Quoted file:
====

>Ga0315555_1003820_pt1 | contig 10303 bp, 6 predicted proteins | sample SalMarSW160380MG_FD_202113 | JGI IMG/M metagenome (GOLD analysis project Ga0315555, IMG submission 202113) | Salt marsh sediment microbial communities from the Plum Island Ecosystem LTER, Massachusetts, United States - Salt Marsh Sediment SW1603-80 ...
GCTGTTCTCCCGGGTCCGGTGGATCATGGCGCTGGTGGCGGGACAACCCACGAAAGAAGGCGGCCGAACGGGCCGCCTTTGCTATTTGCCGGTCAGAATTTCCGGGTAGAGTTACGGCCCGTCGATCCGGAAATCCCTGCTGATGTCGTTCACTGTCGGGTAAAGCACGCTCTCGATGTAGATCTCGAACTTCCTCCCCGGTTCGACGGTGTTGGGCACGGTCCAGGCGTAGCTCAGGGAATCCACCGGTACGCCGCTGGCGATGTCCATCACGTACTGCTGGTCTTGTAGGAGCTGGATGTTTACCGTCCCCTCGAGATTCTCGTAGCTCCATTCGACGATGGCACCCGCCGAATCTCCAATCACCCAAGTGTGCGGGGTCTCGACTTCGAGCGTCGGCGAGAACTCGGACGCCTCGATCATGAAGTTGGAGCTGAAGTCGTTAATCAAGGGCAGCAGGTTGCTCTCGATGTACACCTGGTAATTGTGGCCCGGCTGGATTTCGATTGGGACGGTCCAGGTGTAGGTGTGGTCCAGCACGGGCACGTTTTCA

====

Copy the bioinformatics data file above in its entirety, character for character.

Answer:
>Ga0315555_1003820_pt1 | contig 10303 bp, 6 predicted proteins | sample SalMarSW160380MG_FD_202113 | JGI IMG/M metagenome (GOLD analysis project Ga0315555, IMG submission 202113) | Salt marsh sediment microbial communities from the Plum Island Ecosystem LTER, Massachusetts, United States - Salt Marsh Sediment SW1603-80 ...
GCTGTTCTCCCGGGTCCGGTGGATCATGGCGCTGGTGGCGGGACAACCCACGAAAGAAGGCGGCCGAACGGGCCGCCTTTGCTATTTGCCGGTCAGAATTTCCGGGTAGAGTTACGGCCCGTCGATCCGGAAATCCCTGCTGATGTCGTTCACTGTCGGGTAAAGCACGCTCTCGATGTAGATCTCGAACTTCCTCCCCGGTTCGACGGTGTTGGGCACGGTCCAGGCGTAGCTCAGGGAATCCACCGGTACGCCGCTGGCGATGTCCATCACGTACTGCTGGTCTTGTAGGAGCTGGATGTTTACCGTCCCCTCGAGATTCTCGTAGCTCCATTCGACGATGGCACCCGCCGAATCTCCAATCACCCAAGTGTGCGGGGTCTCGACTTCGAGCGTCGGCGAGAACTCGGACGCCTCGATCATGAAGTTGGAGCTGAAGTCGTTAATCAAGGGCAGCAGGTTGCTCTCGATGTACACCTGGTAATTGTGGCCCGGCTGGATTTCGATTGGGACGGTCCAGGTGTAGGTGTGGTCCAGCACGGGCACGTTTTCA